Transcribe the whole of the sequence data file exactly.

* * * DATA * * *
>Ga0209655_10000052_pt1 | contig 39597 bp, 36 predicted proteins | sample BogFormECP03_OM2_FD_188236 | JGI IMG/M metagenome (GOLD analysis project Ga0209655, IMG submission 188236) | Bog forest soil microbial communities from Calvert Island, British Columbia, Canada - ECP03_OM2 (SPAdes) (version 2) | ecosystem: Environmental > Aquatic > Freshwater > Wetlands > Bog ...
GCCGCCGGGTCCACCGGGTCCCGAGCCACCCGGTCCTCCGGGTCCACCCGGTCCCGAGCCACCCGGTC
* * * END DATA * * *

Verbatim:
>Ga0209655_10000052_pt1 | contig 39597 bp, 36 predicted proteins | sample BogFormECP03_OM2_FD_188236 | JGI IMG/M metagenome (GOLD analysis project Ga0209655, IMG submission 188236) | Bog forest soil microbial communities from Calvert Island, British Columbia, Canada - ECP03_OM2 (SPAdes) (version 2) | ecosystem: Environmental > Aquatic > Freshwater > Wetlands > Bog ...
GCCGCCGGGTCCACCGGGTCCCGAGCCACCCGGTCCTCCGGGTCCACCCGGTCCCGAGCCACCCGGTC